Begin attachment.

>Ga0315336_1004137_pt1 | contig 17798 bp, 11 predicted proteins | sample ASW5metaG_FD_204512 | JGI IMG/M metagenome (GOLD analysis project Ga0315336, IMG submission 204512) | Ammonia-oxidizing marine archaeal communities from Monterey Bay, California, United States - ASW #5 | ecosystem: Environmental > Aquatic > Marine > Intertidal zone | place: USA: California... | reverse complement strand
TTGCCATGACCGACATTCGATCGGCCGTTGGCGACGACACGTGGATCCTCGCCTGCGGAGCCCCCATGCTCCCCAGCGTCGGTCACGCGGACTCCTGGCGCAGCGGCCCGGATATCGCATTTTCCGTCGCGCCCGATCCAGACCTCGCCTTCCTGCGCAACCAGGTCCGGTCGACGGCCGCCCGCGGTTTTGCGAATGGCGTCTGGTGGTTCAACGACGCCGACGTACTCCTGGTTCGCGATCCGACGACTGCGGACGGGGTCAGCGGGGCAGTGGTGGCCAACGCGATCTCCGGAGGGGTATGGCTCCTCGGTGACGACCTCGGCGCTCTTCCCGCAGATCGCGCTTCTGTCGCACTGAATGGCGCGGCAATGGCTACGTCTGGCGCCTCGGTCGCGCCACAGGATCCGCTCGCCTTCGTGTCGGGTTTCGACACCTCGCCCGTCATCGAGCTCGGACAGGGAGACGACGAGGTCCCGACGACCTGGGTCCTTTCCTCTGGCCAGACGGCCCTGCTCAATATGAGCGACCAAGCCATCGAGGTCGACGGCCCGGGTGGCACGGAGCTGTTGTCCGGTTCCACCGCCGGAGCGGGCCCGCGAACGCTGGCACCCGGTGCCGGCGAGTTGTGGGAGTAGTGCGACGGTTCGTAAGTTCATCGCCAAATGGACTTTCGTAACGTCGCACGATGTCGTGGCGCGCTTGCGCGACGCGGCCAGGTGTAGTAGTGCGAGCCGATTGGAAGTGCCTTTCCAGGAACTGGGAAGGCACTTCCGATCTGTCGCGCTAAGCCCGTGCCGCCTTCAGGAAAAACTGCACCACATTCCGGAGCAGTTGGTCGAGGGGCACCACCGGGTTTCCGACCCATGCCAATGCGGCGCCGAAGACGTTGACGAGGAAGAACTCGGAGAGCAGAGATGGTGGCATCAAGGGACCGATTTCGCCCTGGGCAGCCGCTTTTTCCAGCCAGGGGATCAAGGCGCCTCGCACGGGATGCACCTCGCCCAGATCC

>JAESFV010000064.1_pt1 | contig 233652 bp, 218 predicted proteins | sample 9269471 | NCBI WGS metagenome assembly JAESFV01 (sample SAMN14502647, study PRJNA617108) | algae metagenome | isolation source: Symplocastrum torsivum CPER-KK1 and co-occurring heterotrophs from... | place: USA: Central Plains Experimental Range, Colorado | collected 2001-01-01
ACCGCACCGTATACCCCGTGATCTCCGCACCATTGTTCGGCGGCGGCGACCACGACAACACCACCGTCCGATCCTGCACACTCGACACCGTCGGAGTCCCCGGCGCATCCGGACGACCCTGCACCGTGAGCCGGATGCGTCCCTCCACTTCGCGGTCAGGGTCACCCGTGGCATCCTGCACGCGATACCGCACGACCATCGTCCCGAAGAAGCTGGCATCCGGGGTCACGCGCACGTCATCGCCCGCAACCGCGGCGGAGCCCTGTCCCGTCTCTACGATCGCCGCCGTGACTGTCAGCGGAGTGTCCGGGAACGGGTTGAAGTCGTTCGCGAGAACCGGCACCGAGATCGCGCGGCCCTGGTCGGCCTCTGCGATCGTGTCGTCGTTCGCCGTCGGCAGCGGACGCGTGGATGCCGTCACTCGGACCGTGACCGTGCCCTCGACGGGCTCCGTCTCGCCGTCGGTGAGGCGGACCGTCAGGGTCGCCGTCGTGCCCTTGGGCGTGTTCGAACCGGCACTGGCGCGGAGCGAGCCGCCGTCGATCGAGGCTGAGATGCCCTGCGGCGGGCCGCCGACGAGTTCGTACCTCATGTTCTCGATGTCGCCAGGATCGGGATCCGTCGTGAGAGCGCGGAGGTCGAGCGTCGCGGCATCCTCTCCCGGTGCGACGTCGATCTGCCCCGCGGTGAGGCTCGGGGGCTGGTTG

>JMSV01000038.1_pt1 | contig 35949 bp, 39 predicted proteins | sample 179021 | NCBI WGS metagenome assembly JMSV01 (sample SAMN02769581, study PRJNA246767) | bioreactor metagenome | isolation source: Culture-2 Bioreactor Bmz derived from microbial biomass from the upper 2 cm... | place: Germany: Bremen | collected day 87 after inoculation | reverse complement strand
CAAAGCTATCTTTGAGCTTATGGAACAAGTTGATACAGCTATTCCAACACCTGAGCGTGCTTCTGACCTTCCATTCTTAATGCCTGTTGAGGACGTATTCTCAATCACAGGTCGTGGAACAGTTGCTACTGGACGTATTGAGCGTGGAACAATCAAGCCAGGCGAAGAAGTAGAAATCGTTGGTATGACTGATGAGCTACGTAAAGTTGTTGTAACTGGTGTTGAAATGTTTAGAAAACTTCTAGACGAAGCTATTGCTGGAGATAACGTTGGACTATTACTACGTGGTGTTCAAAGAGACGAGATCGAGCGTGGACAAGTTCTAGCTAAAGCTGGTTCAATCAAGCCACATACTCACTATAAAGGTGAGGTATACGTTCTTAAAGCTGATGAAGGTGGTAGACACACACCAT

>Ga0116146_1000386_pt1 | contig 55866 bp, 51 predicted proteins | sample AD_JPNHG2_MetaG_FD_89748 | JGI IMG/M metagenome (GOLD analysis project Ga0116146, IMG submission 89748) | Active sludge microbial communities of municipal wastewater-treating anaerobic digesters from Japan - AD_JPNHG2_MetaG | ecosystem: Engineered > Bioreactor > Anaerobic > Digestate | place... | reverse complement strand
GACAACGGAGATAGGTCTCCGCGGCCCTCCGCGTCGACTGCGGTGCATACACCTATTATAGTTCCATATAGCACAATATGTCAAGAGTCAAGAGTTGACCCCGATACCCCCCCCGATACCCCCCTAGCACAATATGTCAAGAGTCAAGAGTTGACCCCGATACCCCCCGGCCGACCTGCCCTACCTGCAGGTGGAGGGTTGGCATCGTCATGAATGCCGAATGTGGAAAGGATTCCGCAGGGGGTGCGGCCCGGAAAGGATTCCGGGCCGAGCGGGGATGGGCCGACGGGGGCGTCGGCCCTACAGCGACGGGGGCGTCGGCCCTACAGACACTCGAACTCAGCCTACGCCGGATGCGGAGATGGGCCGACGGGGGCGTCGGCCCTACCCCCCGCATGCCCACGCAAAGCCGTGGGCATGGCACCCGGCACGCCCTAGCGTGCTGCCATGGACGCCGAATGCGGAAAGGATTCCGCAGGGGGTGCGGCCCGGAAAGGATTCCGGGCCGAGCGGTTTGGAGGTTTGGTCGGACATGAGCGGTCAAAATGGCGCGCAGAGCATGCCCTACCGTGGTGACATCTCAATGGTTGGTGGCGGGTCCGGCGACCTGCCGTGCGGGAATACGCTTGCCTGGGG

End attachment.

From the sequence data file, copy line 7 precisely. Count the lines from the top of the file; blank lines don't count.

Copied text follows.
>Ga0116146_1000386_pt1 | contig 55866 bp, 51 predicted proteins | sample AD_JPNHG2_MetaG_FD_89748 | JGI IMG/M metagenome (GOLD analysis project Ga0116146, IMG submission 89748) | Active sludge microbial communities of municipal wastewater-treating anaerobic digesters from Japan - AD_JPNHG2_MetaG | ecosystem: Engineered > Bioreactor > Anaerobic > Digestate | place... | reverse complement strand